In an alternative embodiment the fixing bolts and the connection bolts are inserted in the motor from the same axial end. This reduces production expenses.

In this connection it is particularly preferred that the fixing bolts and the connection bolts have different bolt heads. The mounter can then immediately see, which bolts must be loosened to remove the motor from the output arrangement and which bolts must remain in the motor to avoid a disassembling on the spot.

In a preferred embodiment this is realised in that the fixing bolts and the connection bolts have different torque working geometries. For example, the fixing bolts can be provided with a hexagon socket-head, whereas the connection bolts have an external hexagon profile (or vice versa). This means that for turning the two different bolt types, different tools will be required. The risk that the wrong bolts are loosened accidentally is thus drastically reduced.

Preferably, the number of bores is at least twice the number of fixing bolts. Accordingly, the number of connection bolts is also twice the number of fixing bolts. This involves two advantages. Firstly, the mounter can see alone from the numbers of the different bolt types, which bolts are the fixing bolts and which are the connection bolts. Secondly, such an embodiment causes that in fact only a small number of fixing bolts is required to keep the motor together during transport and mounting. The real axial clamping together of the individual sections of the motor is then effected with the assistance of the connection bolts. With this embodiment the motor can be operated with relatively high pressures.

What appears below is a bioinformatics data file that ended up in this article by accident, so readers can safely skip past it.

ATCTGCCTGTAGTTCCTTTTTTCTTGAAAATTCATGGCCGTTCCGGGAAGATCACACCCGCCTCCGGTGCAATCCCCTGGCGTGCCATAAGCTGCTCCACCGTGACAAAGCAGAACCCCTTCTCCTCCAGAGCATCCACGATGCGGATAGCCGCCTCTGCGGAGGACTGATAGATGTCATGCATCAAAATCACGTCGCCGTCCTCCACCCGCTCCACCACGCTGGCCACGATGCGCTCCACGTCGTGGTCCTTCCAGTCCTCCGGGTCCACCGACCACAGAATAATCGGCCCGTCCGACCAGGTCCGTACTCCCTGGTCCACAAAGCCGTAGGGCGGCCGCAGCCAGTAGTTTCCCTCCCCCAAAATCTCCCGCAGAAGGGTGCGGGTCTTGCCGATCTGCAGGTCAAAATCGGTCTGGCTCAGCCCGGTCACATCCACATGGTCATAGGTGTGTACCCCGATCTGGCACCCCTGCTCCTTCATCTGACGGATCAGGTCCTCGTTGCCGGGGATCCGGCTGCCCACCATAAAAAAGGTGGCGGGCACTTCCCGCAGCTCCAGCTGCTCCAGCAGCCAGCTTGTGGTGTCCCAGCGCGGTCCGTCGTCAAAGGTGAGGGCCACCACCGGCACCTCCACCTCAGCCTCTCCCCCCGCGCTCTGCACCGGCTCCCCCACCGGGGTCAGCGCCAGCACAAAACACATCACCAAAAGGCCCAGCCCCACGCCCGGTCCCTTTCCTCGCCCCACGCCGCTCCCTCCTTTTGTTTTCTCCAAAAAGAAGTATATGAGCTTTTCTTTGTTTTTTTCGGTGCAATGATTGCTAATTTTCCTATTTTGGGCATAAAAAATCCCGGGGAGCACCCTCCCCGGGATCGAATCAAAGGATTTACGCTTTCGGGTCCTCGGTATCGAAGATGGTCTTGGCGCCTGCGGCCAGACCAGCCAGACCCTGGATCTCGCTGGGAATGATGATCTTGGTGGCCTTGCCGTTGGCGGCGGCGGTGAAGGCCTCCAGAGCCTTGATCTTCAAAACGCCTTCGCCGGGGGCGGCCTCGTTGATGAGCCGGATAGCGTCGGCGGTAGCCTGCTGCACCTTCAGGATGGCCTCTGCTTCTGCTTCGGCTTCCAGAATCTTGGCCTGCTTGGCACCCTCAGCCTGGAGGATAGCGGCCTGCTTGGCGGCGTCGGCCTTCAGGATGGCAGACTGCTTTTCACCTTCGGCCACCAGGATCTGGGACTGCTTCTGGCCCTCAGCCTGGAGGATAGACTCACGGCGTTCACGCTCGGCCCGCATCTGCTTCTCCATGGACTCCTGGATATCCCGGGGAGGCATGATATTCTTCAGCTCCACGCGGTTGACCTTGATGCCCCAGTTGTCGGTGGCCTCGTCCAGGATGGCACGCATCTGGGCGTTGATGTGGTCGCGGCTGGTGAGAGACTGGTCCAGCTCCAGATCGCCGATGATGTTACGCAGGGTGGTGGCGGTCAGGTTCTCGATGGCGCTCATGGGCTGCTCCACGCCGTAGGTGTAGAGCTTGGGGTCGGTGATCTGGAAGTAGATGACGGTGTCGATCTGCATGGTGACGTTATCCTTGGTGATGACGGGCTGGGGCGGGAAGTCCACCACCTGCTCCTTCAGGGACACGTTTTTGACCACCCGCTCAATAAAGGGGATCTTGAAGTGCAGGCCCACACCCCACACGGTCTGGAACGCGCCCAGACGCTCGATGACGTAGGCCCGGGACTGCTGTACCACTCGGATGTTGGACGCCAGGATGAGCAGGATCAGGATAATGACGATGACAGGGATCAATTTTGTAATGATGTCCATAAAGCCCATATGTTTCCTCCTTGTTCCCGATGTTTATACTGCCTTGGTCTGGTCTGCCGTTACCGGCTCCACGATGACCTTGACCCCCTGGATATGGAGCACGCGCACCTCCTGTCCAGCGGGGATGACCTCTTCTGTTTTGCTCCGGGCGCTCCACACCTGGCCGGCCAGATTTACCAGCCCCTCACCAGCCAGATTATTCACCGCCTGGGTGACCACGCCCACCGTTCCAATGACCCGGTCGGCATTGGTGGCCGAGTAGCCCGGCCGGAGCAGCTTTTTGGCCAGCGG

Preferably, the axial ends have no hydraulic connections. In the axial end which is formed by the front section, this can immediately be seen. When also the other axial end is free of hydraulic connections, the access to the connection bolts is not limited by hydraulic connections. Thus, the mounting becomes relatively simple, as the tools are not obstructed by hydraulic connections.

Preferably, the sum of the number of fixing bolts and the number of connection bolts is equal to the number of working chambers of the gearwheel set. Thus, it is possible to allocate a bolt to each working chamber, which are formed by the tooth spaces in the tooth ring during the cooperation of an internally toothed tooth ring and an externally toothed gearwheel. Thus, the bolts can act where the largest hydraulic forces appear.

It is also an advantage that at least one bore and/or at least one connection bolt form a leakage channel. In hydraulic motors a leakage connection is usually always available. Through this leakage connection hydraulic fluid is drained away before it can lead to undesired pressure increases. As the motor according to the invention provides through bores and through-connection bolts, these already available construction elements can be utilised for a reliable draining away of hydraulic fluid caused by leakage from all areas in the axial direction. The production of such a leakage channel is relatively simple. For example one or more bores with slightly increased diameter can be produced. A bolt with connection for a leakage fitting can also be used. Such a bolt would also only require slight modifications, for example an axially extending groove.

BRIEF DESCRIPTION OF THE DRAWINGS

In the following the invention is explained on the basis of embodiment examples in connection with the drawings, showing:

FIG. 1 a first embodiment.

FIG. 2 a second embodiment of a motor shown schematically in section.

FIG. 3 a schematic view of the bolt arrangement from the right side of FIG. 1.

DESCRIPTION OF THE PREFERRED EMBODIMENTS